To determine whether baseline characteristics, especially haemoglobin A1c (HbA1c), predict the likelihood of reaching HbA1c ≤ 7.0% or the risk of experiencing hypoglycaemia after the addition of insulin glargine to oral therapy in type 2 diabetes.Methods:
Pooled patient-level data from 12 prospective, randomized, controlled studies that used insulin glargine in a treat-to-target titration regimen seeking fasting glucose levels ≤5.5 mmol/l (100 mg/dl) were analysed. Baseline characteristics were evaluated by logistic regression models as predictors of reaching a target HbA1c ≤ 7.0% or experiencing confirmed hypoglycaemia. The effect of prior glycaemic control was further explored by analysis of categorical ranges of baseline HbA1c.Results:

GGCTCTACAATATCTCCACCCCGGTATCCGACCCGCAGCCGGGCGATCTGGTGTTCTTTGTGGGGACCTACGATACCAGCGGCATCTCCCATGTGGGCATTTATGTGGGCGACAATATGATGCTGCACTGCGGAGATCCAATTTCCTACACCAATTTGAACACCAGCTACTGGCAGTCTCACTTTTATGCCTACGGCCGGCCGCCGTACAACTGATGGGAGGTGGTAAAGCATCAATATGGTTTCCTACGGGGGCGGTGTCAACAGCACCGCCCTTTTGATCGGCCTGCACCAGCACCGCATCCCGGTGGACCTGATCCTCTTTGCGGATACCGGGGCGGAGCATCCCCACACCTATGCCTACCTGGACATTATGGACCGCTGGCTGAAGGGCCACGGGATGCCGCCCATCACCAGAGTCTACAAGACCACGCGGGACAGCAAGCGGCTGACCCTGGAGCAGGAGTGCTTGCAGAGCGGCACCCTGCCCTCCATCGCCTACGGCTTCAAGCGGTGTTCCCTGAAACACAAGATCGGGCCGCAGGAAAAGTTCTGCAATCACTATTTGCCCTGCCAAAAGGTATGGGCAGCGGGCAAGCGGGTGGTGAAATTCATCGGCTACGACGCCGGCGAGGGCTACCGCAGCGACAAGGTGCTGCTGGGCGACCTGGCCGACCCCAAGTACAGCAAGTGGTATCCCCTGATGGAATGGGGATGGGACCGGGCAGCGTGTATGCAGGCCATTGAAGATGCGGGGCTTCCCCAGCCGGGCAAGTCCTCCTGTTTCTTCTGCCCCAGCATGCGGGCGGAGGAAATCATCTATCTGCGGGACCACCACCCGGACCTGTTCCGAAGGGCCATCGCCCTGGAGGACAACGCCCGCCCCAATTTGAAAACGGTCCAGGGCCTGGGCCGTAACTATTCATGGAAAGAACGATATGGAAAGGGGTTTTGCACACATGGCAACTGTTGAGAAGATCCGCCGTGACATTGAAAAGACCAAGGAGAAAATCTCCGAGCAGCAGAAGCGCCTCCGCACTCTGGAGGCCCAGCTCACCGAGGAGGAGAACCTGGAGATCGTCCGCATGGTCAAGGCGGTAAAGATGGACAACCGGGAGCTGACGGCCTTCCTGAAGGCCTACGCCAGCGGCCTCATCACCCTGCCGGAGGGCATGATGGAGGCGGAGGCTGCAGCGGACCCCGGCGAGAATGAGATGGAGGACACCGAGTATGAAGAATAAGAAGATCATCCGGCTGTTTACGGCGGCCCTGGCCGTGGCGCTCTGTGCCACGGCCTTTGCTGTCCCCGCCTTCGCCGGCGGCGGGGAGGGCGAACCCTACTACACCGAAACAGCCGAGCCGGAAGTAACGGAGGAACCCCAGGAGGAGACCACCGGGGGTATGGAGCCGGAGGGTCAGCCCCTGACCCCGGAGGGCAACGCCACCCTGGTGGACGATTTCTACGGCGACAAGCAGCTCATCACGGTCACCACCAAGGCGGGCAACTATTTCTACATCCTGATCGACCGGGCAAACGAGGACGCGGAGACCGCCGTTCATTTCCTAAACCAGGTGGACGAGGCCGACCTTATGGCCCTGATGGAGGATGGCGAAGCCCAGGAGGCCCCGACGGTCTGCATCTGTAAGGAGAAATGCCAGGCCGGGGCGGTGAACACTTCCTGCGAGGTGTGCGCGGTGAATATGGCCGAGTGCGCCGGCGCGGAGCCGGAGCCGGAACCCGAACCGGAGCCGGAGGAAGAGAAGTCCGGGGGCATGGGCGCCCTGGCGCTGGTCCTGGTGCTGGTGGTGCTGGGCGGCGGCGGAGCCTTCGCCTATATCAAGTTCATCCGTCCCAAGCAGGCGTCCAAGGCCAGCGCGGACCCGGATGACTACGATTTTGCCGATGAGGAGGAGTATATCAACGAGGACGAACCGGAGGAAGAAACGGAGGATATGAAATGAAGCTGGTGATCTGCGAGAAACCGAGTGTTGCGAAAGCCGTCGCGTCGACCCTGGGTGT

Of 2312 participants, 95% completed 24 weeks of treatment. Lower HbA1c at baseline was independently associated with reaching HbA1c target [adjusted odds ratio (OR) for 1% difference: 0.538, p < 0.0001] and also with likelihood of experiencing confirmed hypoglycaemic events (adjusted OR: 0.835, p < 0.0001) at week 24. In an unadjusted analysis by baseline HbA1c range, the strong association between baseline control and attaining target HbA1c was confirmed (75% with baseline HbA1c < 8.0%, 60% with baseline HbA1c ≥ 8.0 and <9.0% and 38% with baseline HbA1c ≥ 9.0% attained HbA1c ≤ 7.0%). The incidence of hypoglycaemia confirmed <3.9 mmol/l (70 mg/dl) was higher in the lower baseline HbA1c ranges but severe hypoglycaemia was infrequent at all baseline HbA1c levels.Conclusions:
Systematically titrated insulin glargine, added to oral agents, was effective over a wide range of baseline HbA1c. Lower baseline HbA1c was the best clinical predictor of achieving HbA1c ≤ 7.0% and also associated with higher risk of glucose-confirmed hypoglycaemia. Severe hypoglycaemia was infrequent using this treatment approach.